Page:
Tomorrow, When the War Began takes place in the fictional small rural Australian town of Wirrawee. Ellie and her high school friends Corrie, Homer, Lee, Kevin, Fiona and Robyn wanting one last adventure set out to go camping in a remote area of the bush dubbed by locals as ‘Hell’.
One night they see a large number of planes flying overhead without lights. Although they discuss this the next morning they think nothing more of it. When they return to Wirrawee they find the town is deserted, as they return to each of their homes they find their parents are missing, power is out, and pets and livestock are dying.
The group soon learns that Australia has been occupied by unidentified foreign military force and their families have been taken prisoner. Marsden deliberately does not identify the country or countries invading Australia nor does the novel cover the war from outside Ellie’s perspective or from what she learns through her friends.
This novel is not about war, it is about how eight* young Australians react to war. *Fellow student Chris joins the seven following the invasion.
Marsden was watching an ANZAC Day parade and observed a large number of teenagers present. He wondered how they would react if they were in the same position as their grandparents. Marsden believed that today’s teenagers would “dig deep and find reserves of initiative, maturity, responsibility and even heroism”. He also wrote Tomorrow, When the War Began as a response to the negative representation of teenagers in the media.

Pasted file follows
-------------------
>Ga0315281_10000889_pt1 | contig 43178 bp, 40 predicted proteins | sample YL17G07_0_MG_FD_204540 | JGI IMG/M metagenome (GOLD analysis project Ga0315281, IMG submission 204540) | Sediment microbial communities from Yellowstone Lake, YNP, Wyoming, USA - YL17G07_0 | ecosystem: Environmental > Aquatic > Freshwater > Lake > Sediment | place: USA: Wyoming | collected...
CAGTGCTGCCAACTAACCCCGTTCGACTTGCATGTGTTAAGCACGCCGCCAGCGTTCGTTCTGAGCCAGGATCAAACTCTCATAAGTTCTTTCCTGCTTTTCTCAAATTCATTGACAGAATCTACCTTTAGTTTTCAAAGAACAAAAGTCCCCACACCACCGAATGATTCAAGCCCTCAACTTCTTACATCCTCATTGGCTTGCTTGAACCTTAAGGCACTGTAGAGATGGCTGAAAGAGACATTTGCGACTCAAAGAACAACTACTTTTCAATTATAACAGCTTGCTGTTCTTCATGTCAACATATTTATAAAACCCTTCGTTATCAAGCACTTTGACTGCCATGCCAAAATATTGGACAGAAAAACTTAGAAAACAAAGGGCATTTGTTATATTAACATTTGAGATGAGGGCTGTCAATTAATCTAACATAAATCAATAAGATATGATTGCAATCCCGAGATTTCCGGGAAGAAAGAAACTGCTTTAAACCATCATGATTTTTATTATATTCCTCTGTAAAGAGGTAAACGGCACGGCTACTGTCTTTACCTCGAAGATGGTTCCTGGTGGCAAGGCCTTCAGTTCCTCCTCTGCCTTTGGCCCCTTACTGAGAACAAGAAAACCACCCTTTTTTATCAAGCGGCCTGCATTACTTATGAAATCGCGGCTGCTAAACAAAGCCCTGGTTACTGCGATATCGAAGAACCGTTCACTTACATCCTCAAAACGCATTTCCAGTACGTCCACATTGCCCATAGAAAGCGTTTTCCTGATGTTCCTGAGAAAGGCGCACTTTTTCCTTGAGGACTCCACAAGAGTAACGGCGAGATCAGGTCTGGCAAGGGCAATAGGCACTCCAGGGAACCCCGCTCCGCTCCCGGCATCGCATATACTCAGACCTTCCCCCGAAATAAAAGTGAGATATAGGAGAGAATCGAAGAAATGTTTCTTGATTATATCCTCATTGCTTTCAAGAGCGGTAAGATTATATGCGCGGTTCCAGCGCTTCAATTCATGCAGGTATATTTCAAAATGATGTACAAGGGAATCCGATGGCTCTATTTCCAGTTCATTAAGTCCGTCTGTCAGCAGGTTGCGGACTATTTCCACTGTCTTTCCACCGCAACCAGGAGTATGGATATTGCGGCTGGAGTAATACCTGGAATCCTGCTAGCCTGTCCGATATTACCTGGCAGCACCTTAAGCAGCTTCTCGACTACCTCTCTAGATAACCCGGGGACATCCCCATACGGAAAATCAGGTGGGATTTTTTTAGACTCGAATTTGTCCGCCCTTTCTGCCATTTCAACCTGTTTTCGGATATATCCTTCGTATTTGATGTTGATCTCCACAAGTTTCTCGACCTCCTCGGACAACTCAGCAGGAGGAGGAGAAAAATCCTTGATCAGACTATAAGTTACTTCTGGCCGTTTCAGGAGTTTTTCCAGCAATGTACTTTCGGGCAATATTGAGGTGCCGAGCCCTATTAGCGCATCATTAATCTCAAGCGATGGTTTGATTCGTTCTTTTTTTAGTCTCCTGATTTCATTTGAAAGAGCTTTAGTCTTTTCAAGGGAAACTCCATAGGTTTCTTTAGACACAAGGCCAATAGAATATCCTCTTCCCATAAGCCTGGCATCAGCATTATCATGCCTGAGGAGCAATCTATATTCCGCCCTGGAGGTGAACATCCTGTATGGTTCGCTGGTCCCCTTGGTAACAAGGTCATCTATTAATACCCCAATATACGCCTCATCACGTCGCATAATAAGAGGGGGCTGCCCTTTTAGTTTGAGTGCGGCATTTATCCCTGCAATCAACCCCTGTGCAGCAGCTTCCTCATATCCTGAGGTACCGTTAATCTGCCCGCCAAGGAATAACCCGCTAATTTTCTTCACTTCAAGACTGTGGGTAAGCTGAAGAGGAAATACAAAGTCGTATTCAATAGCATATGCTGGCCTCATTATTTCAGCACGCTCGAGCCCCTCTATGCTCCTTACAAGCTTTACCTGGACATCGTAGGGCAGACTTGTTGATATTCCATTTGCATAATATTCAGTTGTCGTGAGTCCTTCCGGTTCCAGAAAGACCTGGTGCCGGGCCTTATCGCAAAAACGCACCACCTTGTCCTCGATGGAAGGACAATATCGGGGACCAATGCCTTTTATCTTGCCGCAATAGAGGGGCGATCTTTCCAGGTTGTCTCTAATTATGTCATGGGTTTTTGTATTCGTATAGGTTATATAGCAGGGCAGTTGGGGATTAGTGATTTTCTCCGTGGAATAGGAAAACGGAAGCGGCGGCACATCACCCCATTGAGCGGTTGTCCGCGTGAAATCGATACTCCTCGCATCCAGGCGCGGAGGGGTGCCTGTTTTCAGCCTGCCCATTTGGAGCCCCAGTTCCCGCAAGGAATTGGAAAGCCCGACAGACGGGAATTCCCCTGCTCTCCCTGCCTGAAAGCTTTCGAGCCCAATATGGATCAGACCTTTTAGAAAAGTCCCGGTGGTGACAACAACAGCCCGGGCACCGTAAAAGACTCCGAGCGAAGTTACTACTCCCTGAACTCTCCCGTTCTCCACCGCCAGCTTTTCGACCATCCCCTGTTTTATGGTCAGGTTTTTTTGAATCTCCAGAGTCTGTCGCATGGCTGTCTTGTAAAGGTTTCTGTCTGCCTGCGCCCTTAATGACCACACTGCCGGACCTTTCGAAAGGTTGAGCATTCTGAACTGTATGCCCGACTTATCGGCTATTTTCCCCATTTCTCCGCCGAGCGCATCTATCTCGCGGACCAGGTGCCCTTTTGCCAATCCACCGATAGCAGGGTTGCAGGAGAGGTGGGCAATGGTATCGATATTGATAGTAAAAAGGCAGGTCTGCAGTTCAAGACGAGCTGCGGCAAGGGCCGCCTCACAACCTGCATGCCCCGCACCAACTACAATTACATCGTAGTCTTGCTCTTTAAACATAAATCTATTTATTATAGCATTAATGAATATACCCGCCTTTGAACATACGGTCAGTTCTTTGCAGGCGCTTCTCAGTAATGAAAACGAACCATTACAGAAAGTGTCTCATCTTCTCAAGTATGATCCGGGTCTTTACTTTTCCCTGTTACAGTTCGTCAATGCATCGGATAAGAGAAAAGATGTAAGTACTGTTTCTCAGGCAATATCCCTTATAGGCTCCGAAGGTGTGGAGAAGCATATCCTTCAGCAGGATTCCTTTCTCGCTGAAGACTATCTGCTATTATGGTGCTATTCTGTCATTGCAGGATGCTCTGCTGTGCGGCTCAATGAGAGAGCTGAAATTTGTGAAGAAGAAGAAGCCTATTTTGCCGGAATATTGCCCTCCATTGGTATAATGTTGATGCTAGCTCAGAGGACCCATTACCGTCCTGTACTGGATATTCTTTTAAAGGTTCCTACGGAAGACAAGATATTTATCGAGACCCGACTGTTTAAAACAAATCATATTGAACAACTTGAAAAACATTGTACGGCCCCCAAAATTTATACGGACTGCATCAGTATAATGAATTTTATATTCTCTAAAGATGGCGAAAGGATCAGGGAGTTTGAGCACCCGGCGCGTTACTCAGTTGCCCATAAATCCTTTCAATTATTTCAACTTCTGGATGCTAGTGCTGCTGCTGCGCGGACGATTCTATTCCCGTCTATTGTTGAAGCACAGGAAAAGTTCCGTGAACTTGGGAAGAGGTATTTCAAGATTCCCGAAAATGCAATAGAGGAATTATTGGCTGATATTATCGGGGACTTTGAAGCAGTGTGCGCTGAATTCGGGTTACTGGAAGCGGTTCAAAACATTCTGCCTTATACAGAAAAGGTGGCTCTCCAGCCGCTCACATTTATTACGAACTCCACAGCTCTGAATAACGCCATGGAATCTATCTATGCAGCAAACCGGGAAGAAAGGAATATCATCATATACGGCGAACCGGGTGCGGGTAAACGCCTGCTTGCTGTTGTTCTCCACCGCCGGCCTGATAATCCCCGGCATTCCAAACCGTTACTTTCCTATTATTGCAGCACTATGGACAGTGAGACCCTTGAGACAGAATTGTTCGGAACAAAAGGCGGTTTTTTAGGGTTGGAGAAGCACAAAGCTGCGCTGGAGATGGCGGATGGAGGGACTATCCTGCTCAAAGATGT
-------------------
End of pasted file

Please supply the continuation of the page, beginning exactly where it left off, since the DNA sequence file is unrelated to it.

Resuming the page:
Although the novel does feature violence, it is not graphic in its portrayal of the horrors of war. It focuses more on the characters internal struggles, such as Ellie battling with having to take someone else’s life in order to defend her own. The novel does feature some romance between the teenagers as Ellie develops feelings for Lee, Homer is smitten with Fi, and Corrie and Kevin continue their relationship. Ellie writes the journal as an official record of their experiences, rather than a personal diary, so her personal feelings of romance do seem a little out of place. It would be quite awkward for Lee to read this official record I would imagine.
The novel was released in 1993 and other than that today the characters would have mobile phones and wireless internet connections it has not dated.
In 2010 a film adaptation written and directed by screenwriter Stuart Beattie (Pirates of the Caribbean: The Curse of the Black Pearl, Collateral, Australia) was released. A television adaptation is currently in post production and will screen on ABC3 in Australia in 2016.